Long before Sharknado and Sharktopus went viral, American International Pictures proved that goofy high-concept action, made on the cheap, usually finds an audience. Now Brain Eaters, Teenage Caveman, She-Creature, and seven other AIP movies from the 1950s are getting rebooted by Cinedigm, which plans to release the new versions next year.
Producer Jeff Katz (Snakes on a Plane) came up with the master plan after wowing executive Lou Arkoff with his contemporary re-write of 1956 exploitation flick Girls in Prison. Katz sums up his vision: “Imagine a universe of R-rated kickass movies featuring bad girls, anti-heroes, and monsters that don’t give a shit whether you like them or not.”
Katz cranked out scripts for all 10 movies during a year-long writing binge, making sure that each installment embodied AIP founder Samuel Z. Arkoff’s 1950s formula. “A for action, revolution, killing, oratory, fantasy, fornication,” Katz says. “I’ve tried to apply that acronym in these movies to give the audience all of those things in a way that PG-13 rated franchises can’t.”
In addition to an inter-connected storyline involving 40 recurring characters, the remakes share one common denominator: catchy titles. Katz says, “In a way, the titles are the gateway drug to these movies. You can scoff, laugh, cheer, or whatever, but at least they inspire a response and get your attention. The challenge for us to fulfill the promise of those titles.”
Katz, who jokes that he should name his company On the Nose Productions, adds, “If you go see a movie called War of the Colossal Beast, you better believe there’s going to be a colossal beast and a war. Titles like Viking Women and the Sea Serpent, The Cool and the Crazy, and Reform School Girl evoke another era, but there’s something wholly unpretentious about them. With so many entertainment options out there, these titles really cut through the noise.”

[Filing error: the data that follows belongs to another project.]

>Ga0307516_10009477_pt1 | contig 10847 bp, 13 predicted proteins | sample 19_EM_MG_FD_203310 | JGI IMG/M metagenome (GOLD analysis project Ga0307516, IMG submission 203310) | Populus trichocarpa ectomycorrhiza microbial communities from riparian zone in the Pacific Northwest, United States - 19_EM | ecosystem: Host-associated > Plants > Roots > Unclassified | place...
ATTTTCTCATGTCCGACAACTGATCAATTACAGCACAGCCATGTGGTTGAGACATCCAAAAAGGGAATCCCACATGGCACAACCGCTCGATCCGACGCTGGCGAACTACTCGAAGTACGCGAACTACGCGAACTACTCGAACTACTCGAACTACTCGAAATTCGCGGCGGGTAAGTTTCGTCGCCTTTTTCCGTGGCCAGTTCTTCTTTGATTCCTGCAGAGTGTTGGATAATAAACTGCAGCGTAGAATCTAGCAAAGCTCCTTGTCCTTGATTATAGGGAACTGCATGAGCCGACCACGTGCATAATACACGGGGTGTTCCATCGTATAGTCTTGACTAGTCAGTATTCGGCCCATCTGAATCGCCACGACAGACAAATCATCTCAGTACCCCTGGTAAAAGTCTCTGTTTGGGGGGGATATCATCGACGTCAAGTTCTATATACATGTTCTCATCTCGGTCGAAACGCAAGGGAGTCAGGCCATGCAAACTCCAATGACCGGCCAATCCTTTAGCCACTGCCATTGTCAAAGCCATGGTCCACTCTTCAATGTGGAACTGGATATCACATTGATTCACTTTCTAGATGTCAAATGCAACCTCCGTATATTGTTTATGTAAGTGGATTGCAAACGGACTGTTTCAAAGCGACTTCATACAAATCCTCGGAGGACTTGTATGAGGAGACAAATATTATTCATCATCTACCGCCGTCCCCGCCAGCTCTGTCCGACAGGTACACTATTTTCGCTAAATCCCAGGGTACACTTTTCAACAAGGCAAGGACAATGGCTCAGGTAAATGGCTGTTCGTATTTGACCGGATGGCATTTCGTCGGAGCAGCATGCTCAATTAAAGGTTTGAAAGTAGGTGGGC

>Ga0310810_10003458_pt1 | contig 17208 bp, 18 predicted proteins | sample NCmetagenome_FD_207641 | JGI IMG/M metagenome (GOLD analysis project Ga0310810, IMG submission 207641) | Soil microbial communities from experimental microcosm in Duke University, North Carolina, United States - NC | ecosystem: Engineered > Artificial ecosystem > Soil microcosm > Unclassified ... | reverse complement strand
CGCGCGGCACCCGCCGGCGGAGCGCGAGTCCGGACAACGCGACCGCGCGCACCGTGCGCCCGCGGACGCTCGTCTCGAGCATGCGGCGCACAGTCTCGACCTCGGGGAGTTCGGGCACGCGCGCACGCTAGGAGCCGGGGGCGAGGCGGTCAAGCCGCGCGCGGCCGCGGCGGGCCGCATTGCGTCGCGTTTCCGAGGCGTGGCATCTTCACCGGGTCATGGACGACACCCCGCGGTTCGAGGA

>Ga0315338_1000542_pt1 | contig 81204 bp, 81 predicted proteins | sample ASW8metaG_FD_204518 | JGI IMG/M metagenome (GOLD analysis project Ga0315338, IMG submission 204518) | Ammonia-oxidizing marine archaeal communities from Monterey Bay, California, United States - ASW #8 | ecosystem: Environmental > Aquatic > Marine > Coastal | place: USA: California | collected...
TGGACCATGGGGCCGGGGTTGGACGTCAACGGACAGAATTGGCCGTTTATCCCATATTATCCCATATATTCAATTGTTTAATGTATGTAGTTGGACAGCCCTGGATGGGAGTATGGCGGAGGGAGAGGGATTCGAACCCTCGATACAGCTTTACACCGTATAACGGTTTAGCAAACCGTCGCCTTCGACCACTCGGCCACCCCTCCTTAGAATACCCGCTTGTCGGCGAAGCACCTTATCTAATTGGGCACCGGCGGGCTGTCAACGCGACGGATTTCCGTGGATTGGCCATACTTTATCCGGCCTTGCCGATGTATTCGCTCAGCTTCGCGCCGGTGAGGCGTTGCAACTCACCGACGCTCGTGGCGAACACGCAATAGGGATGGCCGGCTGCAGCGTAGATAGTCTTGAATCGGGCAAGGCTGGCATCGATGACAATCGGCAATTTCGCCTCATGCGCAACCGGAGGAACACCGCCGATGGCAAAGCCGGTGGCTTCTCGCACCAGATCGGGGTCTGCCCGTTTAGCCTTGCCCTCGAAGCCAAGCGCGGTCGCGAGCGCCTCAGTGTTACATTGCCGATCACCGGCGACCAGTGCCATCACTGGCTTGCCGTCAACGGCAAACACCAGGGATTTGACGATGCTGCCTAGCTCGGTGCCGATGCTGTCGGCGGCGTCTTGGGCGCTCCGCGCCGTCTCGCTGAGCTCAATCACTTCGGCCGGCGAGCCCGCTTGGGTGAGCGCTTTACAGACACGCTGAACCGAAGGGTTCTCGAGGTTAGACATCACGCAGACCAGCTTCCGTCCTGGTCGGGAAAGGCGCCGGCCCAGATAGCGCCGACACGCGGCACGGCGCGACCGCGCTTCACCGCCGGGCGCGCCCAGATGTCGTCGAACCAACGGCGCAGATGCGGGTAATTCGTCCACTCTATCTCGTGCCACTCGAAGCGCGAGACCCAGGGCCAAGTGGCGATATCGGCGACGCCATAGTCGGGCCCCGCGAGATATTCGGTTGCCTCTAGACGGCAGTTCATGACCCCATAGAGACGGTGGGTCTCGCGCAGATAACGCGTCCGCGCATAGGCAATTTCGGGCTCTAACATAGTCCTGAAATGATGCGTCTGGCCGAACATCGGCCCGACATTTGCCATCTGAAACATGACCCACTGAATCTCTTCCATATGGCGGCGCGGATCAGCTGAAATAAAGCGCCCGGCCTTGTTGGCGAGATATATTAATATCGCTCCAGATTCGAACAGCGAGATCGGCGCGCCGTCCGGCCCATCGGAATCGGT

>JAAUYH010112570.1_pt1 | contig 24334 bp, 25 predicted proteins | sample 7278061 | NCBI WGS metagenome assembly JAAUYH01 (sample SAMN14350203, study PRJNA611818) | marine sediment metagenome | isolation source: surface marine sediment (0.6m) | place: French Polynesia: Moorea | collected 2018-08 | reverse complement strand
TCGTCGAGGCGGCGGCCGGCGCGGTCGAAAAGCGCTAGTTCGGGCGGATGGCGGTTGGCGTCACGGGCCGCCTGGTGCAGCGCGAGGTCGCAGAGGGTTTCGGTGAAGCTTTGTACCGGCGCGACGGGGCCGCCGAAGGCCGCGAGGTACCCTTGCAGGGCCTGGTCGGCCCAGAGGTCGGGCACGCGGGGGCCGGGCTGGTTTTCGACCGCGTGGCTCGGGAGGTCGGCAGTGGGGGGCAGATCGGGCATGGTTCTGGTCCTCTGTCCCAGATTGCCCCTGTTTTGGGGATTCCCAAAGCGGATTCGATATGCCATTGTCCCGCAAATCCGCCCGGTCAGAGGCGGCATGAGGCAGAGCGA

How will Katz upgrade the laughably cheesy special effects used in AIP’s original genre films? He declines to get specific, but it’s safe to say Katz and his team won’t be counting on expensive CG spectacle to save the day for End of the World. “I believe we’ve hit a level of CG saturation where there’s no point in saying, ‘Here’s the big CG vista of a thousand troops clashing with a thousand monsters.’ I worked at New Line during Lord of the Rings when they innovated all that stuff, but how many times have we seen it since then? For stories like Colossal Beast or End of the World, we’re going to find our own path.”
Check out the original poster art for American International Pictures’ soon-to-be-remade B movies in the gallery above.